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“Imagine throwing a baseball and not being able to tell exactly where it’ll go, despite your ability to throw accurately. Say that you are able to predict only that it will end up, with equal probability, in the mitt of one of five catchers. The baseball randomly materialises in one catcher’s mitt, while the others come up empty. And before it’s caught, you cannot talk of the baseball being real – for it has no deterministic trajectory from thrower to catcher. Until it becomes ‘real’, the ball can potentially appear in any one of the five mitts. This might seem bizarre, but the subatomic world studied by quantum physicists behaves in this counterintuitive way.
Microscopic particles, governed by the laws of quantum mechanics, throw up some of the biggest questions about the nature of our underlying reality. Do we live in a universe that is deterministic – or given to chance and the rolls of dice? Does reality at the smallest scales of nature exist independent of observers or observations – or is reality created upon observation? And are there ‘spooky actions at a distance’, Albert Einstein’s phrase for how one particle can influence another particle instantaneously, even if the two particles are miles apart.
As profound as these questions are, they can be asked and understood – if not yet satisfactorily answered – by looking at modern variations of a simple experiment that began as a study of the nature of light more than 200 years ago. It’s called the double-slit experiment, and its findings course through the veins of experimental quantum physics. The American physicist Richard Feynman in 1965 said that this experiment ‘has in it the heart of quantum mechanics’. Werner Heisenberg, the German physicist and founding member of quantum physics, would often refer to this strange experiment in his discussions with others to ‘concentrate the poison of the paradox’ thrown up by nature at the smallest scales.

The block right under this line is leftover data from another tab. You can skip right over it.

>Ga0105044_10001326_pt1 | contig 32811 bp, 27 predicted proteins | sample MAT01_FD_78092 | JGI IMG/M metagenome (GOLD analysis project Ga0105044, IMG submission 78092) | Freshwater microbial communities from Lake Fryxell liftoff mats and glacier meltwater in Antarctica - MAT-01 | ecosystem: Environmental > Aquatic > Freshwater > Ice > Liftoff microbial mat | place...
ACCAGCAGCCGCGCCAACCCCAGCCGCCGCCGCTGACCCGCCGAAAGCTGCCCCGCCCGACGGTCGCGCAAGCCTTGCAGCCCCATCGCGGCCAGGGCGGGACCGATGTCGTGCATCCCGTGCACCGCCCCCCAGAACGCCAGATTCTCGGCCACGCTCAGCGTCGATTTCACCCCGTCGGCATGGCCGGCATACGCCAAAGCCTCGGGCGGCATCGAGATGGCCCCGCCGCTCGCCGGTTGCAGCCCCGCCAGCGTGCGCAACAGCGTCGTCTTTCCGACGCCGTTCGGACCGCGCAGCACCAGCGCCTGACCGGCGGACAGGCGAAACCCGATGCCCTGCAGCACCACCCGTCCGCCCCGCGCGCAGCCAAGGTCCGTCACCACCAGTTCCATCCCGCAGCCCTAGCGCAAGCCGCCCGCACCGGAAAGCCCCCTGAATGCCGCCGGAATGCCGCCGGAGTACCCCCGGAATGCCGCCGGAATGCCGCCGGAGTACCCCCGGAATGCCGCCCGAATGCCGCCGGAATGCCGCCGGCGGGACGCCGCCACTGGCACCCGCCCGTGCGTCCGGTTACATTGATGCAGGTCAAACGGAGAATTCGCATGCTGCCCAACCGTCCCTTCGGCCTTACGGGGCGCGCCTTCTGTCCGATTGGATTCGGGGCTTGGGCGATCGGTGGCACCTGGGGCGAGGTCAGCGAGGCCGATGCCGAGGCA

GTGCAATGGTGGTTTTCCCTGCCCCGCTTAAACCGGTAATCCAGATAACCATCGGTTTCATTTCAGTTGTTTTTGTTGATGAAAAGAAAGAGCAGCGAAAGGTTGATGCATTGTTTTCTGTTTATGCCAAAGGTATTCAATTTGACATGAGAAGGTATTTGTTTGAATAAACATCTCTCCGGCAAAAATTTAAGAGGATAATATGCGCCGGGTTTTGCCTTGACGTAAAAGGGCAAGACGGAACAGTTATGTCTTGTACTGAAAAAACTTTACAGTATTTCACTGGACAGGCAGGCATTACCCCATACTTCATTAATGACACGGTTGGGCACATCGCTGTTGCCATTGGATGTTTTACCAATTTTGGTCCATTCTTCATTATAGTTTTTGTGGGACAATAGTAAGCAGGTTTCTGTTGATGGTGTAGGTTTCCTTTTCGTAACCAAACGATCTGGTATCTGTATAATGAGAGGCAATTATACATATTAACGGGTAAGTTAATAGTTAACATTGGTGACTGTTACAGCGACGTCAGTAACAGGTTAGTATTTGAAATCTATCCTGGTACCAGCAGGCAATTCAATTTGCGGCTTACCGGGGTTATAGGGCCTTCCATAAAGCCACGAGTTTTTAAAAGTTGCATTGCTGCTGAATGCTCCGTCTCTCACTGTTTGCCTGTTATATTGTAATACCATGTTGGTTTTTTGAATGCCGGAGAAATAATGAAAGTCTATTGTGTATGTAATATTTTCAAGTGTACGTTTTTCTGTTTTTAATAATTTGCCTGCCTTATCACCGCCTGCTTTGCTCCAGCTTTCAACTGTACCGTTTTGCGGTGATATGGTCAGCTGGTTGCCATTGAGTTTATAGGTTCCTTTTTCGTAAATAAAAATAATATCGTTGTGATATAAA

In its simplest form, the experiment involves sending individual particles such as photons or electrons, one at a time, through two openings or slits cut into an otherwise opaque barrier. The particle lands on an observation screen on the other side of the barrier. If you look to see which slit the particle goes through (our intuition, honed by living in the world we do, says it must go through one or the other), the particle behaves like, well, a particle, and takes one of the two possible paths. But if one merely monitors the particle landing on the screen after its journey through the slits, the photon or electron seems to behave like a wave, ostensibly going through both slits at once.”
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